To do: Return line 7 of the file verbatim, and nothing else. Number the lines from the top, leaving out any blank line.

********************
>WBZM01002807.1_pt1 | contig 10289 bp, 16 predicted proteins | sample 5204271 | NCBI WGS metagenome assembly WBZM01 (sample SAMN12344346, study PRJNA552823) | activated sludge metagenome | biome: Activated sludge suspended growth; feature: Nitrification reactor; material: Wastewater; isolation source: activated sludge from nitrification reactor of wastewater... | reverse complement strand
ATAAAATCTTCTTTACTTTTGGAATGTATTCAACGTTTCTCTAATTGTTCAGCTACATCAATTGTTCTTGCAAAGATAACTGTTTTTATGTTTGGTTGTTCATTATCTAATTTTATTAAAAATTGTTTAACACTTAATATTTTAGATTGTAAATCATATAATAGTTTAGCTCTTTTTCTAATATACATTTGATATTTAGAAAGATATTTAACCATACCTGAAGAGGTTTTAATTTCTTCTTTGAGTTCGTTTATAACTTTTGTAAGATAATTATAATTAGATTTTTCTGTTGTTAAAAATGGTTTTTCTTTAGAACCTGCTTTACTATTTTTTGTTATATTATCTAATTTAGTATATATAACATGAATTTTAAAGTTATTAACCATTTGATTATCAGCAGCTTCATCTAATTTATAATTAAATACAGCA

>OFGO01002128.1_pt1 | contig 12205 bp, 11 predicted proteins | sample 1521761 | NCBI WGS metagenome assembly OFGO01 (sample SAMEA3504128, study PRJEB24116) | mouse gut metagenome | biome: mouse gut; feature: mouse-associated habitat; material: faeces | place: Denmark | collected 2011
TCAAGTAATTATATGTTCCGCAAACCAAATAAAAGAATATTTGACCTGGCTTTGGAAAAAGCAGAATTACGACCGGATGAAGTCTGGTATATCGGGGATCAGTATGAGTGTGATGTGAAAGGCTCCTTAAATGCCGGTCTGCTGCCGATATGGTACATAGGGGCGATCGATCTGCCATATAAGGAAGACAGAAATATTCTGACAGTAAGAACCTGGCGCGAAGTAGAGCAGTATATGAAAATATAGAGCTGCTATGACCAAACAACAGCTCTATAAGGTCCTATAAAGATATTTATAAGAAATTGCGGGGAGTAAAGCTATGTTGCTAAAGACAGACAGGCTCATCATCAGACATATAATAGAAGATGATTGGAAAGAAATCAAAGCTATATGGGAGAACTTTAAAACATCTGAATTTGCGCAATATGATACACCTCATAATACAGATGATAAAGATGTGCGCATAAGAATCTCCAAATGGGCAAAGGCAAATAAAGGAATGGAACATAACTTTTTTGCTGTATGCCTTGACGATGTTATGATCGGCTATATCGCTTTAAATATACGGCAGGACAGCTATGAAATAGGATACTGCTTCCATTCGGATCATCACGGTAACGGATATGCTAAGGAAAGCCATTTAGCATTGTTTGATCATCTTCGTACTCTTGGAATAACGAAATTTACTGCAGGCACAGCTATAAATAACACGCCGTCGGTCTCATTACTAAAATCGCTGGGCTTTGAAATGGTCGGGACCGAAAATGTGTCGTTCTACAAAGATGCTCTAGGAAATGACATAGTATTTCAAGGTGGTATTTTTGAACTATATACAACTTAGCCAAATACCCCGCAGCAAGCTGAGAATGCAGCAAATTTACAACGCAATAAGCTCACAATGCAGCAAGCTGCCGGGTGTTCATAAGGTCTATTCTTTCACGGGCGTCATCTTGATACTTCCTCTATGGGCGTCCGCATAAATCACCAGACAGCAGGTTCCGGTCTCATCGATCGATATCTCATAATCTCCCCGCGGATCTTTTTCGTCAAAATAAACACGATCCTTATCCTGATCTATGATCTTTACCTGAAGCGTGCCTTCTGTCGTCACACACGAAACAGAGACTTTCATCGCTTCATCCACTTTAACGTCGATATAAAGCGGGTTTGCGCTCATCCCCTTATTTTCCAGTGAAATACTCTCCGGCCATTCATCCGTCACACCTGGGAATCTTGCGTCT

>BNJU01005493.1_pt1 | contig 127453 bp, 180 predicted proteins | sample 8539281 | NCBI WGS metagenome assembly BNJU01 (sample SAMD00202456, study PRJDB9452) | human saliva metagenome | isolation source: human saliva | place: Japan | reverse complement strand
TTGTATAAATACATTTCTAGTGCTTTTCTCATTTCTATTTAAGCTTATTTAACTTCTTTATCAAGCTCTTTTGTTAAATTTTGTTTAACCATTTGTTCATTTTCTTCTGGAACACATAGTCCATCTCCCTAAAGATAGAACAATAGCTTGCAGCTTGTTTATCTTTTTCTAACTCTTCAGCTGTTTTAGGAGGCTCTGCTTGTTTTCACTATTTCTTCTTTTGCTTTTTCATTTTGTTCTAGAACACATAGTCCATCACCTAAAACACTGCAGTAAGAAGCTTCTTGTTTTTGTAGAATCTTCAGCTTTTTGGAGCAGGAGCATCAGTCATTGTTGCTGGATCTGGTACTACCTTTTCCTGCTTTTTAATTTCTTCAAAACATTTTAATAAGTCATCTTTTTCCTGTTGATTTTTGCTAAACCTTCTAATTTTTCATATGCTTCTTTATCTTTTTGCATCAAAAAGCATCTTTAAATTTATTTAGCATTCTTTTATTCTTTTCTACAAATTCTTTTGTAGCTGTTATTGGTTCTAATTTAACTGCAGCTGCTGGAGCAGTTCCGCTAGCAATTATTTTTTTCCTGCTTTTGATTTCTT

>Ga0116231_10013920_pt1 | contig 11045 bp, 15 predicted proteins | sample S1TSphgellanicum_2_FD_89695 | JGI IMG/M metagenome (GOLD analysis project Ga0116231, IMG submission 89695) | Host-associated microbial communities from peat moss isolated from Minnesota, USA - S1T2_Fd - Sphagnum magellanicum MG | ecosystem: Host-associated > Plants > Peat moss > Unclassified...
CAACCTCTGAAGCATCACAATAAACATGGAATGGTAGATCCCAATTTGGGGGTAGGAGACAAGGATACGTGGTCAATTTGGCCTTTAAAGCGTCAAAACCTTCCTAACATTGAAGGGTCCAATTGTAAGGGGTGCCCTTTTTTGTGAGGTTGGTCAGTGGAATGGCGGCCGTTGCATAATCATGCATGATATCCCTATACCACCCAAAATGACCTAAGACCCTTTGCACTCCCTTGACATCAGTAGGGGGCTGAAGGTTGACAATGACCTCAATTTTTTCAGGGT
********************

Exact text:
>Ga0116231_10013920_pt1 | contig 11045 bp, 15 predicted proteins | sample S1TSphgellanicum_2_FD_89695 | JGI IMG/M metagenome (GOLD analysis project Ga0116231, IMG submission 89695) | Host-associated microbial communities from peat moss isolated from Minnesota, USA - S1T2_Fd - Sphagnum magellanicum MG | ecosystem: Host-associated > Plants > Peat moss > Unclassified...